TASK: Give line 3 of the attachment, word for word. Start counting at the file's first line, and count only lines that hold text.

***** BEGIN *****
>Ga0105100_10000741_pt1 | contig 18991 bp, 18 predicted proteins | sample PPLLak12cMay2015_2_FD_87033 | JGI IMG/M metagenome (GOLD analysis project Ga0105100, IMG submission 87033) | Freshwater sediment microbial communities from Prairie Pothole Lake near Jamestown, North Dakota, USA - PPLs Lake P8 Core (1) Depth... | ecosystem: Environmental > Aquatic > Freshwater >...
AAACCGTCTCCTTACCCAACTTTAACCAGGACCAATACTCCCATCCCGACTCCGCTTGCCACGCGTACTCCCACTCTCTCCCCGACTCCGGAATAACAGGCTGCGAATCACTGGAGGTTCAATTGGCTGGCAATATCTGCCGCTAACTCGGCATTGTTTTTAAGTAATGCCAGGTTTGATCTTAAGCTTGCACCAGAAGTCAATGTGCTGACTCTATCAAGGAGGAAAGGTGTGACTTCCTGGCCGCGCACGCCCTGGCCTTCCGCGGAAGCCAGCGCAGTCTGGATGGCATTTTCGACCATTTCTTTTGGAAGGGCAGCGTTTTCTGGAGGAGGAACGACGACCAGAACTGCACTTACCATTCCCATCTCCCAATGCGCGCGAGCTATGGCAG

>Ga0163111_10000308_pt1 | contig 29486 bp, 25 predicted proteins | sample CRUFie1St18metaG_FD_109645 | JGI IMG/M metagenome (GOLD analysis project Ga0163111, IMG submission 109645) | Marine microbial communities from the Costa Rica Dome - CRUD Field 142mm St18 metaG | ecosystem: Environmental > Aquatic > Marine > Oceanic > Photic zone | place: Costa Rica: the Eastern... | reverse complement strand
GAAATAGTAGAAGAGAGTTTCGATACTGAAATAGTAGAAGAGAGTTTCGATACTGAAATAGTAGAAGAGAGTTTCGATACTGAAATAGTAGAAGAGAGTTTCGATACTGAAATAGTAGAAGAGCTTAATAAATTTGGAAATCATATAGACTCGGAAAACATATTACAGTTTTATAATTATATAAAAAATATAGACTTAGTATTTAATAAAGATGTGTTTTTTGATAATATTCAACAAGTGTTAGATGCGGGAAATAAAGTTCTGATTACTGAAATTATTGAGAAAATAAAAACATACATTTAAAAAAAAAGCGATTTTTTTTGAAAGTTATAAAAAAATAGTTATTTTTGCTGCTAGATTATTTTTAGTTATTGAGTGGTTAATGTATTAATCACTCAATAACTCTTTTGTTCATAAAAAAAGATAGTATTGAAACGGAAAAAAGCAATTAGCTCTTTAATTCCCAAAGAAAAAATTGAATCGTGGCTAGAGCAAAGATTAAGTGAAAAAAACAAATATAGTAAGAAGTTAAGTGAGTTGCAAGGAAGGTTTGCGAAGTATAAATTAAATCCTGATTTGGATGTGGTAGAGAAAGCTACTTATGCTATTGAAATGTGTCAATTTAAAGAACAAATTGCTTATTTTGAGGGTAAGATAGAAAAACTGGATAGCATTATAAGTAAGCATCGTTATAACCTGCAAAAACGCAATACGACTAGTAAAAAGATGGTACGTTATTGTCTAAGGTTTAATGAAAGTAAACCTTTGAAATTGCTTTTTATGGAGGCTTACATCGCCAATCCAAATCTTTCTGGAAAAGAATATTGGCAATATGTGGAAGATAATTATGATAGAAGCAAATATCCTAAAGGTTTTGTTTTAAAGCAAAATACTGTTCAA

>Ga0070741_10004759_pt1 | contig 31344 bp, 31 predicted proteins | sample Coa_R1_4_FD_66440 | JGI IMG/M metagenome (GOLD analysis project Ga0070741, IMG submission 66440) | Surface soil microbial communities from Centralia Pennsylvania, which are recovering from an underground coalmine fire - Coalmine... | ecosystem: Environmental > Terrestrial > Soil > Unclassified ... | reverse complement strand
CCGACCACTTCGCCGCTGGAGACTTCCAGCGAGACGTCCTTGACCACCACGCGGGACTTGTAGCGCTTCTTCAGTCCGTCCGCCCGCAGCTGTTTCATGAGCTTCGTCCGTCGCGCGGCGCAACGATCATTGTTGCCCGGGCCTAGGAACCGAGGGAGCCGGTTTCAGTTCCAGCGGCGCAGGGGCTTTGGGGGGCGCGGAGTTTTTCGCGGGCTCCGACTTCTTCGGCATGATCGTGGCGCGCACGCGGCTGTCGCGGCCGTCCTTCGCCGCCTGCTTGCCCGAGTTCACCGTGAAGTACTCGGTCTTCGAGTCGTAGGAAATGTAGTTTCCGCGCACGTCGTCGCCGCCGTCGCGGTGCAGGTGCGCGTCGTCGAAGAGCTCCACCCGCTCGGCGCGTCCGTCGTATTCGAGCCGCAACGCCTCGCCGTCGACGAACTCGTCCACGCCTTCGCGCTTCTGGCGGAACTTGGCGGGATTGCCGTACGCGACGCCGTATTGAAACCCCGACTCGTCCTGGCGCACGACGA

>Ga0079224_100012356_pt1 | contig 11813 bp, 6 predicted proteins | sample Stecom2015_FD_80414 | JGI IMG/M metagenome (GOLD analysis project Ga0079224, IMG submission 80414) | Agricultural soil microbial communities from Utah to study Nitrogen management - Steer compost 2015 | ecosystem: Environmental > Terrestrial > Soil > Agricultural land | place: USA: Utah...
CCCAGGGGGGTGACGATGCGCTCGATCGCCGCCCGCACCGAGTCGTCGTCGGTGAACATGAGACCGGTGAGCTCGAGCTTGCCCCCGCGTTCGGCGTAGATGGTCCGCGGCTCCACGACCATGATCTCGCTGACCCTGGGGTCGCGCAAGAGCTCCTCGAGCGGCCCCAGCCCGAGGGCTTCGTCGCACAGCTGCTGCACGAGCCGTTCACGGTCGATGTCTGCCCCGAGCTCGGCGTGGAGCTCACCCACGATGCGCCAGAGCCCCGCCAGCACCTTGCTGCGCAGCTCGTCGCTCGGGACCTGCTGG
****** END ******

>Ga0163111_10000308_pt1 | contig 29486 bp, 25 predicted proteins | sample CRUFie1St18metaG_FD_109645 | JGI IMG/M metagenome (GOLD analysis project Ga0163111, IMG submission 109645) | Marine microbial communities from the Costa Rica Dome - CRUD Field 142mm St18 metaG | ecosystem: Environmental > Aquatic > Marine > Oceanic > Photic zone | place: Costa Rica: the Eastern... | reverse complement strand